The first type is actually an umbrella of diverse videos with one thing in common: they’re not created by YouTube users. The website is most famous for its user-generated content, naturally, but it’s also home to various commercials, music videos, news reports, TV episodes (a few, anyway), Looney Tunes shorts, other short films, clips from feature-length films and even some entire movies. For a few of these, YouTube serves as an enticing alternative to TV; for others, of course, it’s extremely limited. But even if MTV started playing music videos again, who would go back to that when you can type in the name of anything you want to see and have it appear on a website instantly? As for movies, YouTube is the least desirable means of watching them, but since it’s convenient I still use it from time to time — most recently during my Disney marathon (Make Mine MusicThe Adventures of Ichabod and Mr. Toad, The Emperor’s New GrooveAtlantis: The Lost Empire). Back when I watched a bunch of silent movies in 2008, I watched most of them this way. Short videos have always been the real draw, though. They’re a great way to pass/waste time.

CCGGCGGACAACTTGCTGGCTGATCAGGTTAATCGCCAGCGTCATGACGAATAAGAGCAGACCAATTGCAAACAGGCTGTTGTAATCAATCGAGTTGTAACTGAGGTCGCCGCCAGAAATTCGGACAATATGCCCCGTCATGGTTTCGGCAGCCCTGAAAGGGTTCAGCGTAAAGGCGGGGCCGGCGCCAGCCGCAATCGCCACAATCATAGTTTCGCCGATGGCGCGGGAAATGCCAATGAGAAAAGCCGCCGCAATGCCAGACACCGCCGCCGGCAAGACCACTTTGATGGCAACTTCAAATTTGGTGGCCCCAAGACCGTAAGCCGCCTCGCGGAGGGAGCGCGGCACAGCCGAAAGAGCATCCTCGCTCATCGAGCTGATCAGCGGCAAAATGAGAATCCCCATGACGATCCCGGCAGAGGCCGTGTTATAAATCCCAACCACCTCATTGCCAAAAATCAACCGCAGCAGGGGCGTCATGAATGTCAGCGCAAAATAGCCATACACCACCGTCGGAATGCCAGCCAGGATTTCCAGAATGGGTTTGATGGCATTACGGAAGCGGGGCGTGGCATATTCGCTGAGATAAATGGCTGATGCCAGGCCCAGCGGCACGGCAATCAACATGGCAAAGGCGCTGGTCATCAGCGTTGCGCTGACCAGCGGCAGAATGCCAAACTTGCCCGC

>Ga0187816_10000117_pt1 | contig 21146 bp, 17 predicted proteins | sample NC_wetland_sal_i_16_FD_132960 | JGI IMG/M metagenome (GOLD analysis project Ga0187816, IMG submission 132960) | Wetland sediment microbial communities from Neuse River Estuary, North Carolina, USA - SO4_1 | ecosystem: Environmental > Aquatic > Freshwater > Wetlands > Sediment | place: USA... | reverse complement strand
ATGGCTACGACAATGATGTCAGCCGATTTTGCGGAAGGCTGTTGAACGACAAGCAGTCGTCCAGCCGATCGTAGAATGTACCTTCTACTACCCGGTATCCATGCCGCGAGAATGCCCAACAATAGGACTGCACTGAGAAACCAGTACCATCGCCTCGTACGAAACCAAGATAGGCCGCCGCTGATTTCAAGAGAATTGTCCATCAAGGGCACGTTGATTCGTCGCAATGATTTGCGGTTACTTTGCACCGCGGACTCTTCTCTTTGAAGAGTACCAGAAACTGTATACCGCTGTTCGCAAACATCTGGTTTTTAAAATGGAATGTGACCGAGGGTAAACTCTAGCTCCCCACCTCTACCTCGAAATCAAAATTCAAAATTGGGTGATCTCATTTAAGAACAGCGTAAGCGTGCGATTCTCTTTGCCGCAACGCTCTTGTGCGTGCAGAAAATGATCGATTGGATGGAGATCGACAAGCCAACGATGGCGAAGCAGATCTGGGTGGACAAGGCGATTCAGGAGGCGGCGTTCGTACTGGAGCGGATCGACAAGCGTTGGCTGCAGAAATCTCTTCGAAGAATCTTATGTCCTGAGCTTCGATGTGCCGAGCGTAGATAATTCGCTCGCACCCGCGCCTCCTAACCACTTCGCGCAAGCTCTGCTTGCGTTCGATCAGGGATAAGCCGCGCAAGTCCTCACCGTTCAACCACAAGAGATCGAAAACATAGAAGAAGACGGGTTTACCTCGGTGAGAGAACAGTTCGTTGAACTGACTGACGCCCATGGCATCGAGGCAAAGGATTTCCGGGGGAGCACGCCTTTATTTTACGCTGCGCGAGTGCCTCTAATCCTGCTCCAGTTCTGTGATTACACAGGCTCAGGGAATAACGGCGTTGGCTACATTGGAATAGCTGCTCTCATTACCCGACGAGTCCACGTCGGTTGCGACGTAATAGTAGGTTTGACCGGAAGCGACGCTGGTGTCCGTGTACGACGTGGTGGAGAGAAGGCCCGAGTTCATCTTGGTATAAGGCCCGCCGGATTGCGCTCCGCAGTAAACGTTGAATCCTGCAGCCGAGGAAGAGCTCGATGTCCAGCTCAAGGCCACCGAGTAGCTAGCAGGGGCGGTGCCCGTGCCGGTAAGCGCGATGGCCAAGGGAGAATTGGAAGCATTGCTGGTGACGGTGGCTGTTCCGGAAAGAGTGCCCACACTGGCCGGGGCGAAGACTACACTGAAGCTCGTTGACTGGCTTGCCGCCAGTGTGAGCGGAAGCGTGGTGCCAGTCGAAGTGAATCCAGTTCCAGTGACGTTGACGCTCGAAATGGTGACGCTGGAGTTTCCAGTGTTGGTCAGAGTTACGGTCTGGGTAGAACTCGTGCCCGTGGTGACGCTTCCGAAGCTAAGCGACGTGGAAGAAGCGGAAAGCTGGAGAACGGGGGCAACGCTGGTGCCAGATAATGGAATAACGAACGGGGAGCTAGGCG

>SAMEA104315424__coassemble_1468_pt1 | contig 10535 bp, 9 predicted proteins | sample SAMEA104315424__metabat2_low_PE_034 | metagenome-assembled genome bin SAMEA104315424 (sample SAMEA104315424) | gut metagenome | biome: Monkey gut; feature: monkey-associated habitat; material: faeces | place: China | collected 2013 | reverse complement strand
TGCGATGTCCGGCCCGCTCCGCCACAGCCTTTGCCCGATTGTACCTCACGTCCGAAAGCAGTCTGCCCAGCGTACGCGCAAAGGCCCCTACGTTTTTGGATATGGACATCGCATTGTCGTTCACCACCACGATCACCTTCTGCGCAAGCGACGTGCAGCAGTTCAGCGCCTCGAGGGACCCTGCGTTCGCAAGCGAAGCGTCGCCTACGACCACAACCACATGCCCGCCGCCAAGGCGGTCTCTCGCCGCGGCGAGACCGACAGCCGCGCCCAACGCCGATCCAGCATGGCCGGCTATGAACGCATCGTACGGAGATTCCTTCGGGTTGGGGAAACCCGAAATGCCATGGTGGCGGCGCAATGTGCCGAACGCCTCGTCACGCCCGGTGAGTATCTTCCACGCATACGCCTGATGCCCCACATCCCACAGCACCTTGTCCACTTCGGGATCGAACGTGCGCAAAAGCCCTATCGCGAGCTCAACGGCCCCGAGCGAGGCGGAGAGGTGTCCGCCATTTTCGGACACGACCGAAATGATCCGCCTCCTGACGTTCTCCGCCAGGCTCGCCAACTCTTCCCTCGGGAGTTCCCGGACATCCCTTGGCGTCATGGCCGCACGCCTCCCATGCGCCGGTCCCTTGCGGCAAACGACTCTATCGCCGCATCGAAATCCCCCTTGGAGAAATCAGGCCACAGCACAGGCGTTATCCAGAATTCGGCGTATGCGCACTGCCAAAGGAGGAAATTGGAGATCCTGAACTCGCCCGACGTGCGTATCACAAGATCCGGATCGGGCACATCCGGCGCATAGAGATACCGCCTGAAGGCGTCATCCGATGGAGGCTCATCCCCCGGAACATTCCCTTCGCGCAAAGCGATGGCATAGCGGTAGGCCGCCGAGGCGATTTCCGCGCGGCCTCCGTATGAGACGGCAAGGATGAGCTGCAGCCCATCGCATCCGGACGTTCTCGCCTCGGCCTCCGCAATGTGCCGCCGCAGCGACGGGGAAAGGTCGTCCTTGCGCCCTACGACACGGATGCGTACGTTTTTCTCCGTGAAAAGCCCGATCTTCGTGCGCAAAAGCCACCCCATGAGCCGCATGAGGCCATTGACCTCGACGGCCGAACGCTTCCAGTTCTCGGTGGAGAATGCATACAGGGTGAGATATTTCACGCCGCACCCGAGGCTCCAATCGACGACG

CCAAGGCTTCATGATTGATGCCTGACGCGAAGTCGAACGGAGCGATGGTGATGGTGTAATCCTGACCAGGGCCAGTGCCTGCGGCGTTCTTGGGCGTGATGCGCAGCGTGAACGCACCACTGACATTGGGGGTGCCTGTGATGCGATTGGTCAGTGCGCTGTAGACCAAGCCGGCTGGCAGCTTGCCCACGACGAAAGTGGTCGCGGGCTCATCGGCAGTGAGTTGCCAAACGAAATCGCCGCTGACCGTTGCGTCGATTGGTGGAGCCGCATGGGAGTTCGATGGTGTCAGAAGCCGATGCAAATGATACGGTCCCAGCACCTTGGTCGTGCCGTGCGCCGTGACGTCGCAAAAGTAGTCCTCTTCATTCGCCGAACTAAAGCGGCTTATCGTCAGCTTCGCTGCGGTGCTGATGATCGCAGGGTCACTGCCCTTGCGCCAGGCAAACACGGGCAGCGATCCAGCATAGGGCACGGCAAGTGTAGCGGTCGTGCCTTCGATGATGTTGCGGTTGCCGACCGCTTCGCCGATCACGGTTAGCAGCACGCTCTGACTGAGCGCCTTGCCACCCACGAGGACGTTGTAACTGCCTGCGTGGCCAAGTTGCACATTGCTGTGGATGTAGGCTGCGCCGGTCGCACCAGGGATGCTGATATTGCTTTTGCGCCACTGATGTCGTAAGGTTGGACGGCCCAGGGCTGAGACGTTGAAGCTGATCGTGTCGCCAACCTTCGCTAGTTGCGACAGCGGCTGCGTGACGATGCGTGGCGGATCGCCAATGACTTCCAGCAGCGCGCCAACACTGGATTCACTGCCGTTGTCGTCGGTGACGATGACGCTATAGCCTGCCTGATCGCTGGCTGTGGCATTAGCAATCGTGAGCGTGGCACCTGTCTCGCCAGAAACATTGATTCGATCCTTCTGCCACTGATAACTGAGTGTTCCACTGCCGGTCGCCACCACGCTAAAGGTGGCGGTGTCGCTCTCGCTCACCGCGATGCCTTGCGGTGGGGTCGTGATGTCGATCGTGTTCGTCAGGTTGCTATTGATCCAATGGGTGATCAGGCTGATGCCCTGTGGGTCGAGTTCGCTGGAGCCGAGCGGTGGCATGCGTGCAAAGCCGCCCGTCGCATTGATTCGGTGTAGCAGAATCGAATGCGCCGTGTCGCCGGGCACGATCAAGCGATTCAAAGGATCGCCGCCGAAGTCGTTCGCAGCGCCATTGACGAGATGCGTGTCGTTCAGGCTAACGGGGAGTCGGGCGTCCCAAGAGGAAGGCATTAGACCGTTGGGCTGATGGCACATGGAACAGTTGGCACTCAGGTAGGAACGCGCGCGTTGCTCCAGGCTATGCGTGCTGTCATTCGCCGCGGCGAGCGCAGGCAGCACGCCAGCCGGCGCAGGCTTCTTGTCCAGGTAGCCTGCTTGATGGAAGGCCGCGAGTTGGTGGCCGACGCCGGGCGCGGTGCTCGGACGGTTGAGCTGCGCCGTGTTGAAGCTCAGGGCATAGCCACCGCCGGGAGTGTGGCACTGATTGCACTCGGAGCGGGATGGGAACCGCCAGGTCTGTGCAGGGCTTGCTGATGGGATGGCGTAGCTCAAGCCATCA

One other thing I’d like to mention related to film clips and TV clips is that YouTube users have contributed to my enjoyment of them, and not just because they uploaded them in the first place. The particular clips shared, descriptions from the uploaders, and some illuminating comments from other users, have occasionally helped me appreciate shows and movies much, much more. Take the show Community, for example. To begin with, I gave the show a “try-out” by watching clips and bloopers on YouTube before I decided to spend a free-trial to Hulu Plus watching the show’s first three seasons from start to finish. Now it’s among my all-time favorites. It’s amazing to me to think that a year ago, I’d never seen it (I told you I haven’t seen much TV lately). Anyway, observant fans of the show (which is really a redundancy — if you’re a fan, you adore the intricacies and will be looking for Easter eggs everywhere) put up specially edited clips and comment on the clips that are already there. In this way I discovered the Beetlejuice cameo, Abed delivering a baby in the back of a van, Troy whispering (I think) “dude, we need to eat those tacos,” Annie trying to cry into the chloroform rag, and Abed’s cameo on Cougar Town. Little stuff, I admit, but I’m glad to know about it. Another example is the movie Punch-Drunk Love, which has grown in my estimation each time I’ve seen it. YouTube commenters, often maligned as rhetorical infants, are also the reason I know that the word “love” is written across Barry’s knuckles after he punches a wall, and that Lena is in the background, following Barry from a distance, during the supermarket scene. At its best, YouTube helps fulfill the promise of the whole internet: sharing experiences with a limitless variety of people and communicating what’s great about those experiences, thus making them even better.